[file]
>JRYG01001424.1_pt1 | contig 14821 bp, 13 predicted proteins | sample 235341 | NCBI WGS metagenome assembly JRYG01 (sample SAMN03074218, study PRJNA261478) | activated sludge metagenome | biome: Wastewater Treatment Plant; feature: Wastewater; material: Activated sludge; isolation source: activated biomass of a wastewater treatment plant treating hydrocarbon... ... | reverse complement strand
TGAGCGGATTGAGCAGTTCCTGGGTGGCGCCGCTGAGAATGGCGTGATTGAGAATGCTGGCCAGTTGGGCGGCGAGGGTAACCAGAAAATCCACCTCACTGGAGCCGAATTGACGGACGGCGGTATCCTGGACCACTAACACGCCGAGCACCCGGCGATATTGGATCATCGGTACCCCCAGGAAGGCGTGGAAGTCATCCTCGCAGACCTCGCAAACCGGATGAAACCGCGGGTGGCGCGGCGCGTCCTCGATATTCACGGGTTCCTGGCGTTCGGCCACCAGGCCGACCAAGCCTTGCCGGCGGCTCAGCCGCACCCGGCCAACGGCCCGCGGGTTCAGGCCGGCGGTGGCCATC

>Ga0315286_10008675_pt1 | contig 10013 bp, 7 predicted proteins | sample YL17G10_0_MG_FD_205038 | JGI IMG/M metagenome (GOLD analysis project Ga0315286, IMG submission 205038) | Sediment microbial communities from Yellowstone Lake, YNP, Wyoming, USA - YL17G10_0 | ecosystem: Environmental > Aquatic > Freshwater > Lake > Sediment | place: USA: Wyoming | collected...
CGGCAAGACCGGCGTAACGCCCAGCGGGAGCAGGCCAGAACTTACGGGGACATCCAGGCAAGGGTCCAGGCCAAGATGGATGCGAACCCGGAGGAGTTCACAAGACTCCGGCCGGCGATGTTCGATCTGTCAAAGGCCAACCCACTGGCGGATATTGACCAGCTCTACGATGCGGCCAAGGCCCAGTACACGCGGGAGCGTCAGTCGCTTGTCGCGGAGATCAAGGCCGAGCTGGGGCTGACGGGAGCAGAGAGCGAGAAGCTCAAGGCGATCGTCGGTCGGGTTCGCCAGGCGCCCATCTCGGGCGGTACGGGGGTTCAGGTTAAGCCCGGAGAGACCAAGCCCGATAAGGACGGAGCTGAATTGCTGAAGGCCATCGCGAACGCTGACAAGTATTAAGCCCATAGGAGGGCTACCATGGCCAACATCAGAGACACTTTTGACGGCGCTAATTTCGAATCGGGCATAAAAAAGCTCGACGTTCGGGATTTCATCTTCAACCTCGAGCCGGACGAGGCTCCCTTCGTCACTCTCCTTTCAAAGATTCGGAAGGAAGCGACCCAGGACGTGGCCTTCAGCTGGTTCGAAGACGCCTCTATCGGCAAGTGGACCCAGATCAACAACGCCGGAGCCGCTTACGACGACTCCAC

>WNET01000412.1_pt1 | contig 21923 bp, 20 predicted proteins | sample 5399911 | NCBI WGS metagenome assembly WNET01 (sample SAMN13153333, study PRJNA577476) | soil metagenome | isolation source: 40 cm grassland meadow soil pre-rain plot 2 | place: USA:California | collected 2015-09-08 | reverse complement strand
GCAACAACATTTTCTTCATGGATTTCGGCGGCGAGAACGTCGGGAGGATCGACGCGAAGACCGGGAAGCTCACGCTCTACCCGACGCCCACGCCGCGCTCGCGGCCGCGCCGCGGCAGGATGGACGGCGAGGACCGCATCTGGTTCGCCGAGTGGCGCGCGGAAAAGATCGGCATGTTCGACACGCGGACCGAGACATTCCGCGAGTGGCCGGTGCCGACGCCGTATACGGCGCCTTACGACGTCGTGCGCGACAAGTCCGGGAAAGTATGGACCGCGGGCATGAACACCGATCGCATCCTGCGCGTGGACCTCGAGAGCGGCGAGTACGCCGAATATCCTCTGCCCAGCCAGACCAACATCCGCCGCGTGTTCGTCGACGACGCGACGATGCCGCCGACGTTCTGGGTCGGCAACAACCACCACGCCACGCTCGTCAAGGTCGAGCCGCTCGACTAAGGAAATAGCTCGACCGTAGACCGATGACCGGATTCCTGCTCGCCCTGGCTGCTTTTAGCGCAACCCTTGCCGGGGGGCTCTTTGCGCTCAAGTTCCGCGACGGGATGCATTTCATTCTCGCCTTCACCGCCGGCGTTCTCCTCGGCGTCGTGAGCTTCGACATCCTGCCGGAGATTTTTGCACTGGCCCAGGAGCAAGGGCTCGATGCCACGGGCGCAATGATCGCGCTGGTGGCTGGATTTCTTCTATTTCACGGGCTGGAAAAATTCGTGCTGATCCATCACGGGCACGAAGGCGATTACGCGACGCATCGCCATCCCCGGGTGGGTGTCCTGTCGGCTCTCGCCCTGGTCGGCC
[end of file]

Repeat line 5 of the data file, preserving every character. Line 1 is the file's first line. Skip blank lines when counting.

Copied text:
>WNET01000412.1_pt1 | contig 21923 bp, 20 predicted proteins | sample 5399911 | NCBI WGS metagenome assembly WNET01 (sample SAMN13153333, study PRJNA577476) | soil metagenome | isolation source: 40 cm grassland meadow soil pre-rain plot 2 | place: USA:California | collected 2015-09-08 | reverse complement strand